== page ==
board of directors. And the revocation complained entitles Sevilla to damages.  The Bacolod Branch is mainly a stockyard where scrap metal delivered by its suppliers are stockpiled. the office of manager and vice-president were abolished and the other authorized the corporate secretary to receive properties of Tourist World Service located in the said branch.  The trial court dismissed the case on the ground of lack of interest. She invoked the provisions on human relations of the Civil Code.  Sevilla refiled her case against the appellees. 155463 September 5. the competition and the demand for said metal. GREGORIO ROBERT SALILING. the respondent company (now the .  The trucks used in the delivery of scrap metal are owned and/or rented by the different suppliers with their own driver and truck boys employed. In addition to the test of control. and the supply is not steady as it depends upon the availability.  There are also other workers undertaking “pakiao” work in the unloading of scrap iron for stockpiling. Under the test of control. it does not make her an employee.00/ton for which each person can upload at least two (2) to three (3) tons per hour or can earn at least P240.00 to P360.  Gabino Canilao padlocked the premises to protect the interests of the Tourist World Service.  Lina Sevilla filed a complaint with a prayer of the issuance of mandatory preliminary injunction. these workers are paid at the rate of P15. The court pronounced that the relationship between the petitioner and TWS was a contract of agency. employment is determined by the right-of-control test and certain economic parameters. o Petitioner’s contention: She claimed that there was a joint business venture between her and TWS and the padlocking of the premises by TWS without her knowledge and consent entitles her claim for damages. ISSUE Whether there is an employee-employer relationship when the person who works for the company was not in the latter’s payroll.  The trial court found that it is TWS being the true lessee has the prerogative to terminate the lease and padlock the premise. Although she was not an employee. As pronounced by the court. o Respondent’s contention: The appellant was an employee and was designated as manager. and titles are weak indicators. The Court of Appeal affirmed the decision. No. (2) a Scaler and (3) a Yardman whose salaries are paid directly by its main office in Cebu. the court also do not agree that there was a joint business venture because Sevilla herself did not recognize the existence of such relationship as shown in her letter addressed to TWS. and was not subject to the control of the company thereby gives her the right to claim damage when the said property was padlocked without her knowledge and consent? RULING The court held that there was no employer-employee relationship.00 in eight (8) hours. She was not included in the company’s payrolls and she earned compensation thru the booking success she brought to the company. It has a branch in Bacolod with three (3) regular employees holding the positions of (1) Officer-in-Charge. Although she was titled as manager.R. Sometimes if these trucks do not have any truck boys. They were unemployed persons or “trisicad” drivers standing by in the vicinity and some of them are the herein complainants. it is apparent that Sevilla was not under the control of the company and she was pursuing the business relying on her own gifts and capabilities. bound herself in solidum in a contract of lease covering the office. They started working in the years 1995 and 1996. the price. 2006 Reporter: Rey Aspera Paja FACTS  Cebu Metal Corporation is a corporation engage in buying and selling of scrap iron. It likewise found that petitioner Sevilla to be a mere employee of the said TWS and she was bound by the acts of her employer. MANUEL ALQUIZA & BENJIE AMPARADO G. ELIAS BOLIDO.  As compensation for their services. and disconnected telephone connection. And such relationship cannot be revoked at will. CEBU METAL CORPORATION vs. the court also used certain economic parameters like the inclusion of the employee in the payrolls.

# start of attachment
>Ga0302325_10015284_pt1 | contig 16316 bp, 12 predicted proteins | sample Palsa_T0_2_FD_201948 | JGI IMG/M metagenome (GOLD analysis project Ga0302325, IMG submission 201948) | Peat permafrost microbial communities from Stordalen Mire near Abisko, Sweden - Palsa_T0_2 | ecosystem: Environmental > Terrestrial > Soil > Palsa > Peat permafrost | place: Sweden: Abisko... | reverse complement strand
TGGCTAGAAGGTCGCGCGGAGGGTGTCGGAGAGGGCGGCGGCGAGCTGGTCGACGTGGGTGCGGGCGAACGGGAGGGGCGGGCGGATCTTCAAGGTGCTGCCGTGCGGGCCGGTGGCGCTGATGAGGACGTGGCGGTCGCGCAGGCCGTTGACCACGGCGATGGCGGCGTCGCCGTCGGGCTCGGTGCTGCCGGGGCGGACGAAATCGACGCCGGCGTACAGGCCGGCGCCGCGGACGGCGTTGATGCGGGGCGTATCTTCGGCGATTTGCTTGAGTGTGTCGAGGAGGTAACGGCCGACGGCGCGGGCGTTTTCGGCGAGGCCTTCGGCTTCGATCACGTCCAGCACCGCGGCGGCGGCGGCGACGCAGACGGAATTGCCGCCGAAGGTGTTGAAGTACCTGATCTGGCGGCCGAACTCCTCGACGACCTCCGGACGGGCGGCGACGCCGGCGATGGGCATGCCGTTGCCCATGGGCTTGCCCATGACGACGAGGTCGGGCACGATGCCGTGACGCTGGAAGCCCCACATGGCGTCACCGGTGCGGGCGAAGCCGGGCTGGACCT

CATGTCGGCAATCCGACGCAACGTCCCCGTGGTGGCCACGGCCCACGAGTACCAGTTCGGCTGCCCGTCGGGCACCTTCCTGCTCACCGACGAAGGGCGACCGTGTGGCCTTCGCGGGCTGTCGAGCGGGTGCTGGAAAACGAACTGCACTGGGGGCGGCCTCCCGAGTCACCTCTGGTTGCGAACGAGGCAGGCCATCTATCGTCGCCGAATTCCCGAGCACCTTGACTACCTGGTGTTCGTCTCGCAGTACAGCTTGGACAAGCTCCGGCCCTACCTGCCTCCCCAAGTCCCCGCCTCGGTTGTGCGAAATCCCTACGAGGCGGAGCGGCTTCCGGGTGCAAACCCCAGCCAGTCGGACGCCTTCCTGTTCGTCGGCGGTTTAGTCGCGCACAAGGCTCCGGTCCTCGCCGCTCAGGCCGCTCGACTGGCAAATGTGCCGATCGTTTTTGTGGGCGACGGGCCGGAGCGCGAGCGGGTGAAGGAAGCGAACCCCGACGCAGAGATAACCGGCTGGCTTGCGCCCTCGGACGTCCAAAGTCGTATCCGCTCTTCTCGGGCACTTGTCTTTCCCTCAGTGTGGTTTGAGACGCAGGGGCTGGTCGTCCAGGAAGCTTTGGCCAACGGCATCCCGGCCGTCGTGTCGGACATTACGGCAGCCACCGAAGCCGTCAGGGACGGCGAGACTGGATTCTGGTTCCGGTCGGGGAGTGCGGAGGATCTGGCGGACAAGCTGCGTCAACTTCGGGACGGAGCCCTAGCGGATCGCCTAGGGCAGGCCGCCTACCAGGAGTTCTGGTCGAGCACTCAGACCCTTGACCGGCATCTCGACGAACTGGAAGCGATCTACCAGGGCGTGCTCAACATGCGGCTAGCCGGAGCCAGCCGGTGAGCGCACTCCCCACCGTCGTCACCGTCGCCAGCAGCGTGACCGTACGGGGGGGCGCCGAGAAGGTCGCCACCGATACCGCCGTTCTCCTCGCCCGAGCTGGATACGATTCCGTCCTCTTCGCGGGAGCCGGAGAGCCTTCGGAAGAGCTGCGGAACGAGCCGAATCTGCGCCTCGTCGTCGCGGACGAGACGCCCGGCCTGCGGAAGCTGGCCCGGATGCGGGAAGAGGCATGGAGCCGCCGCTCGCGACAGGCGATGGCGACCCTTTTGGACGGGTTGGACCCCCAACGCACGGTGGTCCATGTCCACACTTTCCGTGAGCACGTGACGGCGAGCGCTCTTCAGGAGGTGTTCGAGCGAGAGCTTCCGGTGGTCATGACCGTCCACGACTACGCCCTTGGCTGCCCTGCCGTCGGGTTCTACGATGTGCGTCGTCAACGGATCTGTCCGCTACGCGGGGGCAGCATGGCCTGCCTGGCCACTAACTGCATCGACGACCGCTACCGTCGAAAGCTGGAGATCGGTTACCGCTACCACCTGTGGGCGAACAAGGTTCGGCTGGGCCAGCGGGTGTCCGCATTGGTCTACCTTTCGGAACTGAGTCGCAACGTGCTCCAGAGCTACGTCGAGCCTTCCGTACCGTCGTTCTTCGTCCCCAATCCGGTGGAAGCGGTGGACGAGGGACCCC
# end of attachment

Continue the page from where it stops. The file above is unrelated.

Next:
2002.  Consequently. respondent complainants filed a complaint before the Regional Arbitration Branch VI. the corporation got irritated and instructed complainants to stop working and were precluded from entering the loading and unloading compound of the said corporation. rendered a decision ordering for the REINSTATEMENT of complainants to their former positions with backwages limited to one (1) year and payment of 13th month pay. they were employed by Cebu Metal Corporation in the years 1988. 1999. Jr. The Labor Arbiter found them to have been illegally dismissed explaining that under Art. Their services are needed only when scrap metals are delivered which occurs only once or twice a week or sometimes no delivery at all in a given week. In case reinstatement will not be available. 2000. Bacolod City against the Cebu Metal Corporation for underpayment of wages and non-payment of benefits. the CA annulled and set aside the assailed decision of the NLRC on the ground that the Commissioner committed grave abuse of discretion in reversing and setting aside the decision of the Labor Arbiter since the petitioner company did not make an issue out of the Labor Arbiter’s action in ruling on a cause of action. 1997. 1998. .009. aside from their salary.00 per metric ton. ERA & COLA totaling to P257.52.  Based on the facts of the case. they were regular employees since they are engaged to perform activities which are necessary and desirable in the usual business and trade of their employer. petitioner) hires the services of people who are unloaders and basically “seasoned workers” only whenever there are trucks of suppliers who delivered scrap metals for the purpose of unloading. 1992 and 1994 and added that they never received any other benefits like 13th month pay. therefore. thus they could not have been illegally dismissed.00/metric ton as evidenced by the petty cash vouchers they signed. the NLRC arrived at a divergent conclusion that complainants are not paid on hourly or daily basis as they would like to believe but on “pakiao” or task basis at P15. ILLEGAL DISMISSAL. they will not be considered as regular employees.  On January 10.  The respondent complainants challenge the ruling of the NLRC before the Court of Appeals (CA) and on February 18. The ruling of the SC was based on the following premises:  It was plain error for the CA to annul and set aside the decision of the NLRC on the lone reason that the latter dismissed Petitioner’s appeal on the basis of an issue not raised by the Private Respondent in its appeal. 280 of the Labor Code.e. Accordingly. holiday pay. ISSUES  Whether or not the Court of Appeals committed reversible error in ruling that the NLRC had no authority to adjudicate on an issue not properly raised in petitioner company’s Memorandum of Appeal  Whether or not respondent complainants were regular employees of the petitioner company  Whether or not there was an illegal dismissal involved  Whether or not the judgment of the NLRC constitute grave abuse of discretion RULING  The Supreme Court (SC) GRANTED the petition of Cebu Metal Corporation and hereby reversed and set aside the Decision and Resolution rendered by the Court of Appeals. incentive leave pay. Rodriguez. they will be entitled to a separation pay equivalent to 15 days to be given for every year of service.  On March 6. They were only paid on “pakiao” or task basis at P15. respondent complainants manifested that they were including in their complaint the claim for illegal dismissal due to the fact that they were only dismissed after the filing of their complaint. the Decision of the NLRC was reinstated.  On May 27.  No grave abuse of discretion can be attributed to the NLRC because its decision simply expressed an observation and it was not performed in a capricious or whimsical exercise of judgment which is equivalent to lack of jurisdiction.  The Commission also declared that the respondent complainants invalidly raised the issue of illegal dismissal in the position paper they filed. Labor Arbiter Jesus N. bonuses and other labor benefits. the NLRC reversed and set aside the ruling of the Labor Arbiter on the ground that respondent complainants were not regular employees. not specifically stated in the complaint. i.  According to the complainants.  When the complainants demanded for salary increase.  There can be no illegal dismissal to speak of because complainants cannot claim regularity in the hiring every time a truck comes loaded and not every truck delivery requires their services. the aggrieved petitioner company appealed to the National Labor Relations Commission (NLRC) and on October 9.